'Net neutrality' necessary for alarm signals
WASHINGTON—Concerned about fair, reliable and accurate transmission of alarm data, the ESA and the Alarm Industry Communications Committee are urging the FCC to support net neutrality.
“To ensure the continued effectiveness of the alarm systems protecting millions of Americans, alarm data must be transmitted accurately and promptly from the end user premise to the central station along the entire communications path,” Lou Fiore, AICC chairman, wrote in a letter to the FCC.
Net neutrality is an open Web principle founded on the basic premise that governments and Internet service providers (ISPs) should treat all Internet traffic equally, avoiding discrimination on the basis of market factors or other technical characteristics.
The ESA is supporting an AICC effort urging the FCC to adopt rules to ensure that ISPs do not block or hinder the transmission of alarm data.
“There are some major efforts underway at the FCC on the president’s broadband expansion initiative on net neutrality, and there are some major concerns in the industry relating to net neutrality,” said John Chwat, government relations director at ESA, which is an AICC member.
Fiore’s letter to the FCC, titled, “On the Matter of Preserving the Open Internet,” makes the organizations’ stance clear. Fiore writes that neither broadband Internet access providers nor ISPs should be allowed to “interfere with the prompt and accurate transmission of this data.”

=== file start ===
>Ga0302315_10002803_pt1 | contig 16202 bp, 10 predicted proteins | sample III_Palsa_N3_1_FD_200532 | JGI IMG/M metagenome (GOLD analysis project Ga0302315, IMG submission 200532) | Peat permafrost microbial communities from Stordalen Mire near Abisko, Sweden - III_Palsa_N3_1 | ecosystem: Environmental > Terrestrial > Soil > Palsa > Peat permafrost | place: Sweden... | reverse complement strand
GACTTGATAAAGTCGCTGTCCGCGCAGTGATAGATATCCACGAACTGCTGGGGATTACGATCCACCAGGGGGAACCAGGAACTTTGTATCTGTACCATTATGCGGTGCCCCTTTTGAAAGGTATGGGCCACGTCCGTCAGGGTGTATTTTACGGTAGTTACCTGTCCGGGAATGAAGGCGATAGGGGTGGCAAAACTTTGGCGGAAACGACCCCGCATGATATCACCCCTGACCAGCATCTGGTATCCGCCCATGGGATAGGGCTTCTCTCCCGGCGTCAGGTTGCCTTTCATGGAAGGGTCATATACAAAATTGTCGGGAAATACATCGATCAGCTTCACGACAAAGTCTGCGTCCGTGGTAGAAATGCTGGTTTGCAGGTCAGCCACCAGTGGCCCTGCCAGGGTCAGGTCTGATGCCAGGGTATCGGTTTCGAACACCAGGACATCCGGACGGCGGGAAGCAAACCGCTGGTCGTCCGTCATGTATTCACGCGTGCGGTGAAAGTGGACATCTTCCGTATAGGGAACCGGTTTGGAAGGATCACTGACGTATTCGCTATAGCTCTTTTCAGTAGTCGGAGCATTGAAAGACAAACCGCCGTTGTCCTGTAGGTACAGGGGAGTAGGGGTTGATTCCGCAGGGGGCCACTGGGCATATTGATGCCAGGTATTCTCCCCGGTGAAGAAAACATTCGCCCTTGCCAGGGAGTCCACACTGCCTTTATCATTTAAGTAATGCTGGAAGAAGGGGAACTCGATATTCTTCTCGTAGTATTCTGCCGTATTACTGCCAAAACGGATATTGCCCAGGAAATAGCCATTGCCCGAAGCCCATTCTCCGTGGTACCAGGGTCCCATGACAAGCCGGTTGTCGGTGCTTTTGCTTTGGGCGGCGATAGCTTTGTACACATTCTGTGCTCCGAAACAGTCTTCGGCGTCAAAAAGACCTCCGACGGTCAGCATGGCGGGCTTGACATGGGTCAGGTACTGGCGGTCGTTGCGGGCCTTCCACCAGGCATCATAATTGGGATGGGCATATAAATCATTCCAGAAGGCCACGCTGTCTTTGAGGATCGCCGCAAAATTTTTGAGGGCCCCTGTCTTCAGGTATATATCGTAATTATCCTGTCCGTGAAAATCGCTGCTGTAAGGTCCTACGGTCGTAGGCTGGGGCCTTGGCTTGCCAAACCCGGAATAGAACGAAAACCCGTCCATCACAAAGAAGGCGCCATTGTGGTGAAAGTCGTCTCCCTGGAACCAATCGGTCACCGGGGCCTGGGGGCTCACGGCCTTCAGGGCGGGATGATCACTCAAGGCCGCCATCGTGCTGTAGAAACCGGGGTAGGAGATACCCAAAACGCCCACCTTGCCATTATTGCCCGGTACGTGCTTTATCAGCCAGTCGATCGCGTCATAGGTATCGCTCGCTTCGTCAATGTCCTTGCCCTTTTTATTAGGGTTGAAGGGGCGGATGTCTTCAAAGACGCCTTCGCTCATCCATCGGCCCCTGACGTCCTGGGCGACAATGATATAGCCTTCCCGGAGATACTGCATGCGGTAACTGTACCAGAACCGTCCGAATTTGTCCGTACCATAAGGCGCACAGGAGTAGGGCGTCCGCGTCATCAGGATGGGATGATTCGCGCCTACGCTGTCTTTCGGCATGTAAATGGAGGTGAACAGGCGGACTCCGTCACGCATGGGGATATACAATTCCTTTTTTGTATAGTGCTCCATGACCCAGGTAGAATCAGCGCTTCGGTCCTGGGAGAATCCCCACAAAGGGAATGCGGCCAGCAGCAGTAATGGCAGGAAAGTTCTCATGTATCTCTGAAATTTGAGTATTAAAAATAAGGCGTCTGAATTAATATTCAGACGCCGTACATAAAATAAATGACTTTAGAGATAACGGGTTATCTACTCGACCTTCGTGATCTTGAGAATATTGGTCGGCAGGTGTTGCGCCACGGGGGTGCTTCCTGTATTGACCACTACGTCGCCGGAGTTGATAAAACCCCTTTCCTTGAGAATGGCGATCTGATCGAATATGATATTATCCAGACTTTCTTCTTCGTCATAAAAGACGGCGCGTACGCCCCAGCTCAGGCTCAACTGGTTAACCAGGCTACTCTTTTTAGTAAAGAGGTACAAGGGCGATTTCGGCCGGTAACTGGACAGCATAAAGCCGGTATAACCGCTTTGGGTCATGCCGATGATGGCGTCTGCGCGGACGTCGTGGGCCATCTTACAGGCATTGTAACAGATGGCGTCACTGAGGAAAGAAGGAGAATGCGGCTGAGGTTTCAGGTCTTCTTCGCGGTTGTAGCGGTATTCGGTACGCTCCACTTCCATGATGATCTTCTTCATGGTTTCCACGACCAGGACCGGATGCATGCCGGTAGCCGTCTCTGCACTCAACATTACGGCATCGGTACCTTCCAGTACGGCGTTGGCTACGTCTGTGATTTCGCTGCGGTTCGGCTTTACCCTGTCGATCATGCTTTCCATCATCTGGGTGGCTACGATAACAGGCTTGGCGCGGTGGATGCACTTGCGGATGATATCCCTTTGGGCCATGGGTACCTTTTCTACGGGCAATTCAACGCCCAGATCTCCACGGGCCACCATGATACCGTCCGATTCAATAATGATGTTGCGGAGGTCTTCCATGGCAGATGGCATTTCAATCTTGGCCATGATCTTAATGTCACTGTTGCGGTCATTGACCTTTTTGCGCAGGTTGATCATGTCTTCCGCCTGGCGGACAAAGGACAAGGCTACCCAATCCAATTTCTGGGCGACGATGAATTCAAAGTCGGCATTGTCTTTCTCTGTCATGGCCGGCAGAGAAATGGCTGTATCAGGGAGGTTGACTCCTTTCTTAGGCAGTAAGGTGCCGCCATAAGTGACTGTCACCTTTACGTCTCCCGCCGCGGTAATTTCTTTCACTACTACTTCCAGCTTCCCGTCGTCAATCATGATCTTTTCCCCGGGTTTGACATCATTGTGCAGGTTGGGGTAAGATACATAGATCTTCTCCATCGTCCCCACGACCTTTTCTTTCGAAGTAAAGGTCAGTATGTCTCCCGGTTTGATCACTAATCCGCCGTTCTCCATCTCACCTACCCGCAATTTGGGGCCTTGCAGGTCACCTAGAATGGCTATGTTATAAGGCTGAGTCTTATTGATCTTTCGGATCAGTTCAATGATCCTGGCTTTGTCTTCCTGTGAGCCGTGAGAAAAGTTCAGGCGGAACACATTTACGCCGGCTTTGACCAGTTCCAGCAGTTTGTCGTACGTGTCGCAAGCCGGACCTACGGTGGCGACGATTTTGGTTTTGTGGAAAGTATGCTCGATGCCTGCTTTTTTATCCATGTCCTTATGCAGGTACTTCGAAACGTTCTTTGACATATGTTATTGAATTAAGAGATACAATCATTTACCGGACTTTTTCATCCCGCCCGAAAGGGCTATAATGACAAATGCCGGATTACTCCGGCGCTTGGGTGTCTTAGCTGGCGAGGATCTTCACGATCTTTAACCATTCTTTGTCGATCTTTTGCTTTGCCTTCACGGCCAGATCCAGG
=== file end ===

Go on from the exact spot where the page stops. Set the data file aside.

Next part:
That could potentially create a competitive environment in which the scales are tipped in favor of services offered by certain ISPs, who, in the absence of open web rules, could have the power to put competitors at a disadvantage.
Internet access providers and ISPs, Fiore writes, “should not be allowed to discriminate in favor of their own offerings over those of an unaffiliated provider.”
Making sure that alarm data isn’t subject to discriminating ISPs and broadband providers isn’t the only concern, Chwat told SSN. The ESA and AICC are also supporting a measure that requires broadband providers and ISPs to disclose information concerning their practices if that information would impact an end user’s alarm service.
In his letter to the FCC, Fiore says that ISPs should be held to the same standard of dependability as the public switched telephone network that end users have relied on for the past 30 years. The dependability of the PSTN network, Fiore writes, is a “direct result of the PSTN being engineered to assure a high probability of call completion.” In a similar vein, Fiore notes that central stations “have sufficient redundancy to remain operational” in the event of equipment and software upgrades, and believes ISPs, too, should have redundant capabilities during such events.
The third prong of the AICC’s letter to the FCC deals with a feature of VoIP-based services known as line seizure, which allows an alarm panel to “seize control of a phone line if alarm signals need to be transmitted to a monitoring center,” Fiore writes. Some providers of VoIP-based applications, he notes, do not account for the line seizure device and effectively bypass it, “rendering it inoperable.”
Thus, Fiore wrote that the AICC “supports a requirement that the customer should be notified by the VoIP provider when he or she switches to VoIP service to notify the alarm company and to test the system.”